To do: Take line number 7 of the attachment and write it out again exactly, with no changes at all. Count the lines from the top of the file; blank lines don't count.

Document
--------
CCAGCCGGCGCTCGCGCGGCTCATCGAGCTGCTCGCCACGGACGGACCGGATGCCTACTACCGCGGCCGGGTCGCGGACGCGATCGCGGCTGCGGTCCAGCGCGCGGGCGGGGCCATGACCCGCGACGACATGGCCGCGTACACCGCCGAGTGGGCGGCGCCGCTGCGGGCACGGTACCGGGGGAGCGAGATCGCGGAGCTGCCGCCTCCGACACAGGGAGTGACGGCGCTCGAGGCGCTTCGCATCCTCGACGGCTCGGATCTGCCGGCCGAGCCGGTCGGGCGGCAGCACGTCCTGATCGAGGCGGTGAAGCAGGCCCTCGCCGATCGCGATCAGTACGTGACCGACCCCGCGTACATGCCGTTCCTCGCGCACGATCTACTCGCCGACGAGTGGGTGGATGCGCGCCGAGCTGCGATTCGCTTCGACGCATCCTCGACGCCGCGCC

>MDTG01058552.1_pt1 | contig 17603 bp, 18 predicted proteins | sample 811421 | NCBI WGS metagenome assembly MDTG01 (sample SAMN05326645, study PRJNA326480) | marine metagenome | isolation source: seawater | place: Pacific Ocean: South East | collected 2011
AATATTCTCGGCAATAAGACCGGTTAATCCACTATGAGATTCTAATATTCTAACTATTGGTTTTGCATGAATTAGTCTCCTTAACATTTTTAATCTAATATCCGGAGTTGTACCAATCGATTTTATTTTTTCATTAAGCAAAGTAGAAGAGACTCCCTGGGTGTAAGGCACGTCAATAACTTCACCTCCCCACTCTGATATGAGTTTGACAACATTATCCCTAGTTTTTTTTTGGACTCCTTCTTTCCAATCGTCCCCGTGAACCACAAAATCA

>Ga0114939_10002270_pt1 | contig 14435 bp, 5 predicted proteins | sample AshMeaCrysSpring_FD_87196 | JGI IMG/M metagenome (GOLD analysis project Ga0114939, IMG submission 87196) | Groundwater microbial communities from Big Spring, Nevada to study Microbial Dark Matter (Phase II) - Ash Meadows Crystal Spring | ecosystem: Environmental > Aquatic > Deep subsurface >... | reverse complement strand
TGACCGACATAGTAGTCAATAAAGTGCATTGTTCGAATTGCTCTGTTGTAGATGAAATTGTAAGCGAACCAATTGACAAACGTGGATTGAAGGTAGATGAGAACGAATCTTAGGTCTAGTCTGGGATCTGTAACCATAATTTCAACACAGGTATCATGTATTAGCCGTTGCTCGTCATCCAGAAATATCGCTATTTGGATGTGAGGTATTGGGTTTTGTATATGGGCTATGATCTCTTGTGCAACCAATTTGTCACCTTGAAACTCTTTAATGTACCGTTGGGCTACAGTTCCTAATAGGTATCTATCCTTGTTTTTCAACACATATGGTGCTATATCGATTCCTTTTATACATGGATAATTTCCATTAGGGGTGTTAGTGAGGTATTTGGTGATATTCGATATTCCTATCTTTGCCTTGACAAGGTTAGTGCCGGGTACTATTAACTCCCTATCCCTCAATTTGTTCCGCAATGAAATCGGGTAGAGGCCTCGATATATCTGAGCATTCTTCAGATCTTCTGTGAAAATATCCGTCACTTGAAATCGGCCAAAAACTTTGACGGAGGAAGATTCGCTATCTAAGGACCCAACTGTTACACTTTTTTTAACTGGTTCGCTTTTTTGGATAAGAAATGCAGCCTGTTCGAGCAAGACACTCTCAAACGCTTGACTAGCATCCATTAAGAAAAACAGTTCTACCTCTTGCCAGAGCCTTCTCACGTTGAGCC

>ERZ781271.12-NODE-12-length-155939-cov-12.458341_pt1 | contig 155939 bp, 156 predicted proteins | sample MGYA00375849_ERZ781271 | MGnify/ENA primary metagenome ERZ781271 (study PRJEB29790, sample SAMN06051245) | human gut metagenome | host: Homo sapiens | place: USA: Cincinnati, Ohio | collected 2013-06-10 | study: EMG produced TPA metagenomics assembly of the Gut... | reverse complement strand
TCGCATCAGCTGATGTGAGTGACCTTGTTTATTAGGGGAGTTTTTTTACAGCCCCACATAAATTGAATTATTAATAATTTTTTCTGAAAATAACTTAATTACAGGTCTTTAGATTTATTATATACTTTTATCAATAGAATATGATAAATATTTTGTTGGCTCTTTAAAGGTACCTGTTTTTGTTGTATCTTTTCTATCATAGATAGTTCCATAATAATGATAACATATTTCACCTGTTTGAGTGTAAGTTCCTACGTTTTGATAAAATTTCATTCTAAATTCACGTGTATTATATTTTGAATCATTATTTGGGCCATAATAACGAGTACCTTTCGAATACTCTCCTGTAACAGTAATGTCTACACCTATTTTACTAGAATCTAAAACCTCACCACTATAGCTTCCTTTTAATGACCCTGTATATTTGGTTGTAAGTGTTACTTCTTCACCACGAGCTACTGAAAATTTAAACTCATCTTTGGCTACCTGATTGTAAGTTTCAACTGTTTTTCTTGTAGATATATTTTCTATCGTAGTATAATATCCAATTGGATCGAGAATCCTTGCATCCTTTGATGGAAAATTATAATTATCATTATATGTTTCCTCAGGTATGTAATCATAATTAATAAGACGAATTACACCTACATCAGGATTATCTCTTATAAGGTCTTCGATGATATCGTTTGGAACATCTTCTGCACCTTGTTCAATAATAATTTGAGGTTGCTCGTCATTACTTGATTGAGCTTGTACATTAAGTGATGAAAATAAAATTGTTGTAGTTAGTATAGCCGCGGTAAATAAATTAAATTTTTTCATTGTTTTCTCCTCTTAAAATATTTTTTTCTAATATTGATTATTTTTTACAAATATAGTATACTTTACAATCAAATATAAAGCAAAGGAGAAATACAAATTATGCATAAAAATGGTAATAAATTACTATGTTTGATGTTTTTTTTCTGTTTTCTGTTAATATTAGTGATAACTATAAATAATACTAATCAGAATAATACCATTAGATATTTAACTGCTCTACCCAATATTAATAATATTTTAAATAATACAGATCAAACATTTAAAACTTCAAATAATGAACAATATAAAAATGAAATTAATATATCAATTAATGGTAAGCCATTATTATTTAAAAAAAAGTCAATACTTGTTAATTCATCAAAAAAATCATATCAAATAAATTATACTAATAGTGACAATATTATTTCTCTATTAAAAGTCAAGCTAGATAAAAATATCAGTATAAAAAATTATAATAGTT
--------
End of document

TCGCATCAGCTGATGTGAGTGACCTTGTTTATTAGGGGAGTTTTTTTACAGCCCCACATAAATTGAATTATTAATAATTTTTTCTGAAAATAACTTAATTACAGGTCTTTAGATTTATTATATACTTTTATCAATAGAATATGATAAATATTTTGTTGGCTCTTTAAAGGTACCTGTTTTTGTTGTATCTTTTCTATCATAGATAGTTCCATAATAATGATAACATATTTCACCTGTTTGAGTGTAAGTTCCTACGTTTTGATAAAATTTCATTCTAAATTCACGTGTATTATATTTTGAATCATTATTTGGGCCATAATAACGAGTACCTTTCGAATACTCTCCTGTAACAGTAATGTCTACACCTATTTTACTAGAATCTAAAACCTCACCACTATAGCTTCCTTTTAATGACCCTGTATATTTGGTTGTAAGTGTTACTTCTTCACCACGAGCTACTGAAAATTTAAACTCATCTTTGGCTACCTGATTGTAAGTTTCAACTGTTTTTCTTGTAGATATATTTTCTATCGTAGTATAATATCCAATTGGATCGAGAATCCTTGCATCCTTTGATGGAAAATTATAATTATCATTATATGTTTCCTCAGGTATGTAATCATAATTAATAAGACGAATTACACCTACATCAGGATTATCTCTTATAAGGTCTTCGATGATATCGTTTGGAACATCTTCTGCACCTTGTTCAATAATAATTTGAGGTTGCTCGTCATTACTTGATTGAGCTTGTACATTAAGTGATGAAAATAAAATTGTTGTAGTTAGTATAGCCGCGGTAAATAAATTAAATTTTTTCATTGTTTTCTCCTCTTAAAATATTTTTTTCTAATATTGATTATTTTTTACAAATATAGTATACTTTACAATCAAATATAAAGCAAAGGAGAAATACAAATTATGCATAAAAATGGTAATAAATTACTATGTTTGATGTTTTTTTTCTGTTTTCTGTTAATATTAGTGATAACTATAAATAATACTAATCAGAATAATACCATTAGATATTTAACTGCTCTACCCAATATTAATAATATTTTAAATAATACAGATCAAACATTTAAAACTTCAAATAATGAACAATATAAAAATGAAATTAATATATCAATTAATGGTAAGCCATTATTATTTAAAAAAAAGTCAATACTTGTTAATTCATCAAAAAAATCATATCAAATAAATTATACTAATAGTGACAATATTATTTCTCTATTAAAAGTCAAGCTAGATAAAAATATCAGTATAAAAAATTATAATAGTT